Gary Leon Ridgway may not be a household name, but the infamous Green River Killer is one of the most accomplished serial murderers in U.S. history. In 2003, Ridgway confessed 48 accounts of aggravated first degree murder (more confirmed murders than any other American serial killer) during a two-and-a-half-year period in the early 1980s near Seattle, although it is believed he slaughtered even more. The majority of his victims were runaway teenage girls and hookers whom he picked up on the interstate and strangled to death. But Ridgway was spared the death penalty as part of a plea bargain three years ago, in exchange for his assistance in leading investigators to his victim's remains and revealing other information to help "bring closure" to the grieving families ("Green River Killer Avoids Death in Plea Deal").
Despite overwhelming national approval of it, deliberation over the death penalty in America has been dominated by the devious voices of the petite but vocal death penalty opposition, and aided heavily by the leftist groups like the NAACP, ACLU, and Amnesty International. Their deceitful repertoire of lies and half-truths has been echoed for so long, that many of these fallacies have eventually been regarded as fact in the mainstream, and even among death penalty advocates. The institution has been falsely accused of inaccuracy, ineffectiveness, and racism. And as the only course of action capable of adequately displaying our outrage and disgust at the savage destruction of innocent life, the death penalty deserves a defense.
"Since the U.S. Supreme Court ruled in 1976 that capital punishment is not `cruel and unusual,' 618 prisoners have been executed across the nation and about 80 have been exonerated. Those disturbing odds beg the question: If the chances of executing an innocent person are so high, should we have capital punishment?" (ABCNews.com). We no longer live in a Nuremberg Trial-era where a man can be hanged in the town square by an angry mob when suspected of ogling the Sherriff's daughter. Suspects are innocent until proven guilty, and the law requires the prosecution to bear the intricate burden of proof beyond all reasonable doubt for conviction - which does not, in and of itself, beget the death penalty. Only around one percent of convicted murderers are sentenced to death, and even fewer are actually executed (Death Penalty Information Center).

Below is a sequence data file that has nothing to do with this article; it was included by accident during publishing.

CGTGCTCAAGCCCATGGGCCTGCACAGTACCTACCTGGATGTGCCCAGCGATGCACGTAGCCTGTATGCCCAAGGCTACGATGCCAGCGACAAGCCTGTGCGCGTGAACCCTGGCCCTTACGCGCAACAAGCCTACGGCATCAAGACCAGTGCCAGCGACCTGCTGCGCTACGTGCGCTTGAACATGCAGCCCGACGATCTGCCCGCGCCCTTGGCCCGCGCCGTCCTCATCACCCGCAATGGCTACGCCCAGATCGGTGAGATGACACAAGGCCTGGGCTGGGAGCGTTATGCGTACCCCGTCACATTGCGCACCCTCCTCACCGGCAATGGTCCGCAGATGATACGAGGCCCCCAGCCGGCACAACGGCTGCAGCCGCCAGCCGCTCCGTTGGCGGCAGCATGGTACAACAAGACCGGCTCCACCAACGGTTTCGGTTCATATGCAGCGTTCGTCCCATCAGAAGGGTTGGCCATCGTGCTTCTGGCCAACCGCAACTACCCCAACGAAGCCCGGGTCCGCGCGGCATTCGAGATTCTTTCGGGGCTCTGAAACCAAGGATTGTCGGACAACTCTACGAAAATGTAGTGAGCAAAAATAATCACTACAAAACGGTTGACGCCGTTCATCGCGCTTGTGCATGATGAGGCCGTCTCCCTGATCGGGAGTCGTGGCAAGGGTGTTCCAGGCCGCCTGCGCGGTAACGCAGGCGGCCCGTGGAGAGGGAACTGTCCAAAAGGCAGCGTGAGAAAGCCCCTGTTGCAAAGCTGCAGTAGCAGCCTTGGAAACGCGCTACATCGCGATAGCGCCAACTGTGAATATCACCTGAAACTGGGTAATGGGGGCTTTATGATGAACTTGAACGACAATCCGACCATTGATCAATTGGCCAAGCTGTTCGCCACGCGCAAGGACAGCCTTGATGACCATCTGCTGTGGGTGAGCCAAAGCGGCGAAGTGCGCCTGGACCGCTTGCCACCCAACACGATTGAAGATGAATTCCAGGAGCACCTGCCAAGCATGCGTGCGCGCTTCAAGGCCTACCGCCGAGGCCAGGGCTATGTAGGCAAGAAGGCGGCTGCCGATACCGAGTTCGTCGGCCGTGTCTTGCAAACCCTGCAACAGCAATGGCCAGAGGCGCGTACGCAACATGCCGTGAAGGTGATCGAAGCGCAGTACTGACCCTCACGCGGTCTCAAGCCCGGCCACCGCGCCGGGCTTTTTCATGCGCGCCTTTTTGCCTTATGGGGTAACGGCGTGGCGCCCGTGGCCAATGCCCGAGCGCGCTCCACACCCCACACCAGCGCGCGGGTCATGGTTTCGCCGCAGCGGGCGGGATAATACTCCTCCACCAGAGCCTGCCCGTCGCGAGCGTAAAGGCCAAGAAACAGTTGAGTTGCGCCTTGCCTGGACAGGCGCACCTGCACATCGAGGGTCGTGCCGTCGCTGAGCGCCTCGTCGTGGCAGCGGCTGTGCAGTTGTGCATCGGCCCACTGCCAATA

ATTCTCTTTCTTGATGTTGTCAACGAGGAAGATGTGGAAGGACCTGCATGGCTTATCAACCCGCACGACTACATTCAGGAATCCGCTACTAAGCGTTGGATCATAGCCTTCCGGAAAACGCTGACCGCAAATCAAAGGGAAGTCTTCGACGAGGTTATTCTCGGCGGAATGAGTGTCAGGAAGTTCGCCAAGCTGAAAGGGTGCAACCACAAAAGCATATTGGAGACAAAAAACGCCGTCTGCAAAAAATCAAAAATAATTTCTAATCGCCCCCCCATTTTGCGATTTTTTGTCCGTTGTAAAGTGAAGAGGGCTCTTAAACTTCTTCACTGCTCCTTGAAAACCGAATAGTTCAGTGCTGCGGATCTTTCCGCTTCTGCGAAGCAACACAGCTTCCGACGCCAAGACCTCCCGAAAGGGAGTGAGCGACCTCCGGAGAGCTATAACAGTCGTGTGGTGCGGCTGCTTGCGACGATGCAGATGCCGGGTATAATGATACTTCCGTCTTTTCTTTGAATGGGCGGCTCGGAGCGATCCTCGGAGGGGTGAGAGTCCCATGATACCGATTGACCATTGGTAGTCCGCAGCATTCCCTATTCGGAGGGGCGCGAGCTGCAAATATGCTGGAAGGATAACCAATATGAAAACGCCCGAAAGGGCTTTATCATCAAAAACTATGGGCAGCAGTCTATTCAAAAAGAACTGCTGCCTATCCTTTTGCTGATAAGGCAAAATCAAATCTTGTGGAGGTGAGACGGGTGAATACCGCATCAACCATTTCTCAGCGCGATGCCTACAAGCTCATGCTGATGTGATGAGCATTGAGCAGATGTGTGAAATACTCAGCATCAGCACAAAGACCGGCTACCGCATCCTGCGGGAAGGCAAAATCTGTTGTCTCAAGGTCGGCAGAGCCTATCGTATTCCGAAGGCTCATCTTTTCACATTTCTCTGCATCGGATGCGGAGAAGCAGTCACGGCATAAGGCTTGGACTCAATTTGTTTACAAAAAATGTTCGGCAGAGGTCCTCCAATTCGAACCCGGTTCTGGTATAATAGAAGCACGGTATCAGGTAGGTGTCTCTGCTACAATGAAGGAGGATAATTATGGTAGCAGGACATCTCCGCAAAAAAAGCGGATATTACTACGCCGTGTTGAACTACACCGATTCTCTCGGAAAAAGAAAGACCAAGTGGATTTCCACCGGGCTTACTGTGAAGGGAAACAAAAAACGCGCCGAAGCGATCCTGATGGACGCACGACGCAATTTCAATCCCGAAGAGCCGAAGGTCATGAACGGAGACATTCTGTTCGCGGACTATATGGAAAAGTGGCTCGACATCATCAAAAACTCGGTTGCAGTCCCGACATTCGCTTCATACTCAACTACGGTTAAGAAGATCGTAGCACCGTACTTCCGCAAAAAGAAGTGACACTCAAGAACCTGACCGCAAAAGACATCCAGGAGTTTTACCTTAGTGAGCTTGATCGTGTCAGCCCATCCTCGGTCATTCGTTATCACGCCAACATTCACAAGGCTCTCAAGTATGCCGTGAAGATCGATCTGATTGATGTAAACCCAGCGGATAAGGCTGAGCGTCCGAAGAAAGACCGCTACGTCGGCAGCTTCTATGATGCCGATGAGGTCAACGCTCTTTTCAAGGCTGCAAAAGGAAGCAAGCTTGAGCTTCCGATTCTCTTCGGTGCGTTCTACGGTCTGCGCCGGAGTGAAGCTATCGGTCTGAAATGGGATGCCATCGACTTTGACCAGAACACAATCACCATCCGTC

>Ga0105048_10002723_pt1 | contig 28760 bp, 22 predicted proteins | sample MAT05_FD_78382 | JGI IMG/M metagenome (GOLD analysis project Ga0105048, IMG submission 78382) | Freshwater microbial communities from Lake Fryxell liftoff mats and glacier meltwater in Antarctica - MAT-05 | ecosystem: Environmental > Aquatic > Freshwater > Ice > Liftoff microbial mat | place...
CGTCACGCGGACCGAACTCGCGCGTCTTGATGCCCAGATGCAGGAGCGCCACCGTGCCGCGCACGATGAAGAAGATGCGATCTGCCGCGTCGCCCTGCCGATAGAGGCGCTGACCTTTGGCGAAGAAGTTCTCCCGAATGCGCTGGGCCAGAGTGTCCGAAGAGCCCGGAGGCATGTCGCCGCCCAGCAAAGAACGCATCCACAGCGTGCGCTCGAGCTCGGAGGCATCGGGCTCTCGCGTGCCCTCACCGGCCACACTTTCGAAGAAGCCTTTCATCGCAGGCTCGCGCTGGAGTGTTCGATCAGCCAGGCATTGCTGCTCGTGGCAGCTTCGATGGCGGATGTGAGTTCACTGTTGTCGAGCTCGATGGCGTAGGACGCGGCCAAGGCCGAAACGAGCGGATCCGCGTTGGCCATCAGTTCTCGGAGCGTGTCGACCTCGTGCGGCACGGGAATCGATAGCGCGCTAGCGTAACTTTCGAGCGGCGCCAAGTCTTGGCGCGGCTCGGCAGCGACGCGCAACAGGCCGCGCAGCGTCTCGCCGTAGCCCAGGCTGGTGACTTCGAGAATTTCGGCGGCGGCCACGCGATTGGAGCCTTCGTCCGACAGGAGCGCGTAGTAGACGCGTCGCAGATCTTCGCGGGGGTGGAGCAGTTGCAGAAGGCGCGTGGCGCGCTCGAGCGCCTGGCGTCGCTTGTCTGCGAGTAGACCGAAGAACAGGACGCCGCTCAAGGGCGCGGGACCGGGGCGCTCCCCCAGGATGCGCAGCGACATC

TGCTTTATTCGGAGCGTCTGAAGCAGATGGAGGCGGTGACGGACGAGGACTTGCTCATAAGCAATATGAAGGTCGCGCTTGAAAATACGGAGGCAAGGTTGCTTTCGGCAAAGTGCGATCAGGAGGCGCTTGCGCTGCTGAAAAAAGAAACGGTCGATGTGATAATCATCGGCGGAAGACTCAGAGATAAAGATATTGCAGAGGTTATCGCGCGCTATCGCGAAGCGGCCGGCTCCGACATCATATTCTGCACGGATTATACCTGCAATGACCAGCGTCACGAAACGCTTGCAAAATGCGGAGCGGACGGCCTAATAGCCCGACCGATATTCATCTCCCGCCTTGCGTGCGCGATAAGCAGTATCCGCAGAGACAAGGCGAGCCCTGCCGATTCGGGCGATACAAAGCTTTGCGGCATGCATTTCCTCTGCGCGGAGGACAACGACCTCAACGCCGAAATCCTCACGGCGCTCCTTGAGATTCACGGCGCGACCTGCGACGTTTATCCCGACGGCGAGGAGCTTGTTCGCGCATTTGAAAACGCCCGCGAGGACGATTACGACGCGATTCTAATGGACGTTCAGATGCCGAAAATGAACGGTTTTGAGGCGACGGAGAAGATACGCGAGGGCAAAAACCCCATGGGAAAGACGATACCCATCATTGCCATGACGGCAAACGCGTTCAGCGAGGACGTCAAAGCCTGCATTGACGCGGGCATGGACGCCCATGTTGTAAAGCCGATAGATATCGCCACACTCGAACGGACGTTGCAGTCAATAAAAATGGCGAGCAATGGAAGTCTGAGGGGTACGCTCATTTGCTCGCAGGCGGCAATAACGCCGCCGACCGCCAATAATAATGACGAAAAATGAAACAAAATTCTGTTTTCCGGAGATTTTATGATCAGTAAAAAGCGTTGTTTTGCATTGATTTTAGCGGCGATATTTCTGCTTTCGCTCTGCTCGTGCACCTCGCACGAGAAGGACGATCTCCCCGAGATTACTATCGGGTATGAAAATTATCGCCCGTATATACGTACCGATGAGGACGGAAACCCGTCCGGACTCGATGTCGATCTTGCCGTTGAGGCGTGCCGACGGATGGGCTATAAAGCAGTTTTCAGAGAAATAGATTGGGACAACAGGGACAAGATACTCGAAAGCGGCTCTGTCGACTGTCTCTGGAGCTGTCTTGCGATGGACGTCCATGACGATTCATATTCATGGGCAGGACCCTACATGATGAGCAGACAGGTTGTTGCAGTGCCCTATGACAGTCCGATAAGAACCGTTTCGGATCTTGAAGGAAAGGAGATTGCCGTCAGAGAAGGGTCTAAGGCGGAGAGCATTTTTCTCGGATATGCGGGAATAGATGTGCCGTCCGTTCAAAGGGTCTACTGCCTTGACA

The majority of the above exonerations have eventuated on political grounds - such as a request by the Pope, (Bill Clinton's) presidential pardons, and so on - not necessarily because evidence emerged of the inmate's innocence. Nevertheless, no human process boasts perfection, including that of law enforcement in general; and the potential shortcomings of the death penalty are worthy of acknowledgement. So long as we engage flesh-and-blood judges and jurors, occasionally unsound conclusions may be drawn, inaccurate interpretations or presentations...